Stan Lee, the creator of Marvel comics characters like X-men, Iron Man, Thor, Fantastic Four, Spider-Man etc. has died at 95.
He was taken to Cedars Sinai Medical Center from his Los Angeles residence on Monday by ambulance, where he later died. The cause of death has yet to be mentioned, according to Kirk Schneck, an attorney for his daughter.
Lee started his career in 1939 at what was then Timely Comics. He worked many years as an occasional illustrator, writer, and editor, work he found unfulfilling and was about to leave when things changed.
At the time, the comic business was led by DC (then National) Comics, creators of otherworldly heroes like Superman, Batman, Wonder Woman, and Green Lantern.
Things changed in the early 60’s when Lee was asked to come up with a team of superheroes to compete against DC’s Justice League. With help from Jack Kirby and Steve Ditko, he started what history now affirms was a revolution in the comic world.
‘If my publisher hadn’t said ‘let’s do superhero stories,’ I’d probably still be doing ‘A Kid Called Outlaw,’ ‘The Two-Gun Kid’ or ‘Millie the Model’ or whatever I was doing at the time,’ he said in an interview.
Marvel invented more relatable and human superheroes, far from the demi-gods in the DC Comic world. First came the Fantastic Four, a superhero team probably most famous for the grumpy, rock-skinned Thing. Following that success, Lee and Marvel introduced such characters as Spider-Man, the Hulk, Iron Man, Thor, the X-Men, and Daredevil. The catch was perhaps the internal struggles these characters had, everyday troubles that challenged their flawed personalities and laced their enhanced abilities with more meaning.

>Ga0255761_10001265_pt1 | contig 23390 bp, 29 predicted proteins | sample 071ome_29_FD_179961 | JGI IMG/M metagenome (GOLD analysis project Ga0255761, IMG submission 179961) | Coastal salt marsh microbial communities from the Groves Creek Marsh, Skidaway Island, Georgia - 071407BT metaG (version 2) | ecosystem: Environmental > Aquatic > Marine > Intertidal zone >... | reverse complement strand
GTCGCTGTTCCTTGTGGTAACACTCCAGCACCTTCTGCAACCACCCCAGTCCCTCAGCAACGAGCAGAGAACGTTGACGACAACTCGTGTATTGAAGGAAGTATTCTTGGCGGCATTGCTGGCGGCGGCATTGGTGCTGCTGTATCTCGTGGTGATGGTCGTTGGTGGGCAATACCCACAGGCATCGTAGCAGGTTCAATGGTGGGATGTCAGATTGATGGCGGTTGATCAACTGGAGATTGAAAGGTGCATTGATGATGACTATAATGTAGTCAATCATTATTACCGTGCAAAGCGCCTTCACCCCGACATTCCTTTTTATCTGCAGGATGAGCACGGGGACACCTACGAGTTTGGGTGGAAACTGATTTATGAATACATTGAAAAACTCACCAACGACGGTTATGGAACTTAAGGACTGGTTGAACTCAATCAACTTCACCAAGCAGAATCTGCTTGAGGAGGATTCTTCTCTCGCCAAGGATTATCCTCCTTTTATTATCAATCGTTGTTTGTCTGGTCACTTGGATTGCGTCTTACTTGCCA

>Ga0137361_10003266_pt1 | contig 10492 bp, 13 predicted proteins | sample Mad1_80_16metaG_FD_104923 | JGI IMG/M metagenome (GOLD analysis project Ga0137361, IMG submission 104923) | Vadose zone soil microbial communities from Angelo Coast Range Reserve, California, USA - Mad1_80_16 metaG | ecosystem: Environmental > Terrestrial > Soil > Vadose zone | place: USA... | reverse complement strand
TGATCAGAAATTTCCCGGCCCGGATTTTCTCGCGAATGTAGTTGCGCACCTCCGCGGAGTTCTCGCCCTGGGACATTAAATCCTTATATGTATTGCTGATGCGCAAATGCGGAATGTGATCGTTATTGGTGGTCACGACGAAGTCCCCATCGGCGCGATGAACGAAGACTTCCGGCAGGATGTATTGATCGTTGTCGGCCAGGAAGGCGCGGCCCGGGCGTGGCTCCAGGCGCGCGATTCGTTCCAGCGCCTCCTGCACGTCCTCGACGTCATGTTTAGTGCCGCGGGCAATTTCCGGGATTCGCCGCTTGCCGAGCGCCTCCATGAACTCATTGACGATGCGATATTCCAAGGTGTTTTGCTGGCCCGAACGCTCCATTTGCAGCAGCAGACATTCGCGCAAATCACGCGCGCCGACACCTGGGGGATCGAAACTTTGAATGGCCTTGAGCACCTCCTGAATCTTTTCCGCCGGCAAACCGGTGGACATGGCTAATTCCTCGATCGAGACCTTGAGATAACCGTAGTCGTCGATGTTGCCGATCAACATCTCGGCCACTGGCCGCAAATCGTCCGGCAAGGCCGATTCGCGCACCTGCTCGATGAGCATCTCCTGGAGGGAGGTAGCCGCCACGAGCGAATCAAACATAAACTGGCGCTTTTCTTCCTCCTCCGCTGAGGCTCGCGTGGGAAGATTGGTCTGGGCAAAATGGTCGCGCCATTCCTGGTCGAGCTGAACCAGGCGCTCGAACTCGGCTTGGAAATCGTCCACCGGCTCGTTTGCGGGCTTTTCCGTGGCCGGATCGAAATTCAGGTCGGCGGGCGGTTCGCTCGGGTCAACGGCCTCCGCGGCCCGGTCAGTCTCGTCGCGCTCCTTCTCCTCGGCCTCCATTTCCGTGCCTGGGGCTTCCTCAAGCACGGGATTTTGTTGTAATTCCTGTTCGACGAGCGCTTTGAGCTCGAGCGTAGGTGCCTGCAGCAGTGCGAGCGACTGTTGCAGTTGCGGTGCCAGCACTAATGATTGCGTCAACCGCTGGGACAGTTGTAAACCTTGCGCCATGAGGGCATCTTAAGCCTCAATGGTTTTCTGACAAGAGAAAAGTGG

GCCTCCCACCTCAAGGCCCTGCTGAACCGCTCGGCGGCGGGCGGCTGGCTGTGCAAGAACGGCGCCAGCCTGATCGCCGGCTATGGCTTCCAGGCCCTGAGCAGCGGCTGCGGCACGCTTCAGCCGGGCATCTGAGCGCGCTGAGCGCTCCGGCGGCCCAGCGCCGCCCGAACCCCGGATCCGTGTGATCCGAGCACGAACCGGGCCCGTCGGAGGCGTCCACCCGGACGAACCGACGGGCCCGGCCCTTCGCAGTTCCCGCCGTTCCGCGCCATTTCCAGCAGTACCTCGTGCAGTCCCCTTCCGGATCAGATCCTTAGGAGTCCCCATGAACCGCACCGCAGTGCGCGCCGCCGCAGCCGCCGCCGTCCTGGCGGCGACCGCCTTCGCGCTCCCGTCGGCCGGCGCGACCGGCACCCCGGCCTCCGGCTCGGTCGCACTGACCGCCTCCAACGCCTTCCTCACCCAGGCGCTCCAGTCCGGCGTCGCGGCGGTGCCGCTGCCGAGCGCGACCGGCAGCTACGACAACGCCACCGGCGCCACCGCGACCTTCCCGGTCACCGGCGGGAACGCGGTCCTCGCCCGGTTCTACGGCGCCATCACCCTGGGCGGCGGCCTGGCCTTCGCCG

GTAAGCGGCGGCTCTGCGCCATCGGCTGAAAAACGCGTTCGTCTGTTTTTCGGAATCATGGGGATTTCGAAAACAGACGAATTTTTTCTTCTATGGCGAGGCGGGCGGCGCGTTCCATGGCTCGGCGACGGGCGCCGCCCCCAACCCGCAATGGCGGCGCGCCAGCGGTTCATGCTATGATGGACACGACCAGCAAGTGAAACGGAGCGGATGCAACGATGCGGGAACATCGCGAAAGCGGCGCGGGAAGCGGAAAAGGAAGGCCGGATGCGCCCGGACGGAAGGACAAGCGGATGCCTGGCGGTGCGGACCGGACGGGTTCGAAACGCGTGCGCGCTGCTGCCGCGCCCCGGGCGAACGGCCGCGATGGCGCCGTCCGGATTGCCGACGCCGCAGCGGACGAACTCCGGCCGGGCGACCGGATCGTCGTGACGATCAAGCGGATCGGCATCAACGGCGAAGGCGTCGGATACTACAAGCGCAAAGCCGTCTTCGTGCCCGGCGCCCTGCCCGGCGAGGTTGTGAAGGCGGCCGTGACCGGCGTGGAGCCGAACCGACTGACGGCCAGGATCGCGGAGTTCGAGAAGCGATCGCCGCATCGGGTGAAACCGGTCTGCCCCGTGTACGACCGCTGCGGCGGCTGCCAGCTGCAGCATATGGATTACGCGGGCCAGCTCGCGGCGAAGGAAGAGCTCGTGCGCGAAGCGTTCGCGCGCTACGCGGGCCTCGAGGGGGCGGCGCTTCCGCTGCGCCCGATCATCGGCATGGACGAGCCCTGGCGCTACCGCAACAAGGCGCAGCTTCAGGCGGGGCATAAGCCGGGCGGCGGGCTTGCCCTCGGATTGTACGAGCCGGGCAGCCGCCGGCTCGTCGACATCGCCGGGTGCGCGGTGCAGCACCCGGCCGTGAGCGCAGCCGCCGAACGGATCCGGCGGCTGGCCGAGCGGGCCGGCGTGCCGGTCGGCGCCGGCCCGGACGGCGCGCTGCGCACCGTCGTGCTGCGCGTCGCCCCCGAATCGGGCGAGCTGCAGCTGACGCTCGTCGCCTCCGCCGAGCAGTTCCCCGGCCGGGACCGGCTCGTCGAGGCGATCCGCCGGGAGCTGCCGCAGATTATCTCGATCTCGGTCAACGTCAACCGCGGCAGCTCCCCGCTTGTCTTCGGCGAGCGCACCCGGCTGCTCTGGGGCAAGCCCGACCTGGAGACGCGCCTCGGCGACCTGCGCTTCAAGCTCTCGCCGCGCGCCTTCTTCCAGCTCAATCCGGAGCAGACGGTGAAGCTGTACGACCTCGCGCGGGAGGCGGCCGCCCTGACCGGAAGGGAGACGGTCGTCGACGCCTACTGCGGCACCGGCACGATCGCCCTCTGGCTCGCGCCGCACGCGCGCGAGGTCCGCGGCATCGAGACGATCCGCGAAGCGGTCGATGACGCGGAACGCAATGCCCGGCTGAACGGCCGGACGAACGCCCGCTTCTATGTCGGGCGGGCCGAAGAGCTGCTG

All these characters were created in a burst between 1961 and 1964 and overtook DC ‘s character in sales and fashionableness. Spider-Man became the company’s signature character; a photographer, Peter Parker, who, after being bitten by a radioactive spider, develops spider-like powers.
‘I never thought that Spider-Man would become the worldwide icon that he is. I just hoped the books would sell and I’d keep my job,’ Lee said in 2006.
Many of the characters were adapted into movies with varying degrees of success. It wasn’t until the development of the ‘Marvel universe,’ the X-Men franchise, and Sam Raimi-directed Spider-Man that the brand became ultra-successful. In 2009, the Walt Disney Company purchased Marvel Entertainment — the licensing arm of the comic-book brand — for $4 billion.
It wasn’t all joy for Lee though. He often complained he got only little of the cash from the characters’ success. Even so, Kirby, the artist credited with a number of the characters by historians got less. There have been multiple court cases over compensation over the years and some, involving Kirby or his family sometimes.
Marvel characters are known the world over, and its films have become huge successes.
‘I used to be embarrassed because I was just a comic-book writer while other people were building bridges or going on to medical careers,’ he told the Washington Post. ‘And then I began to realize: entertainment is one of the most important things in people’s lives. Without it they might go off the deep end. I feel that if you’re able to entertain people, you’re doing a good thing.’
He retained a lifelong passion for the medium he helped mold, and wouldn’t tolerate disdain.
He stayed a constant brand ambassador for the Marvel Comics even after the death of his wife of 69 years, Joan Lee at 95 years.
The couple had a true partnership and Marvel fans came to know Joan Lee for her voice-over work as Miss Forbes and Madame Web in the animated versions of ‘Fantastic Four’ and ‘Spider-Man.’ She also had a cameo in ‘X-Men: Apocalypse’ in 2016.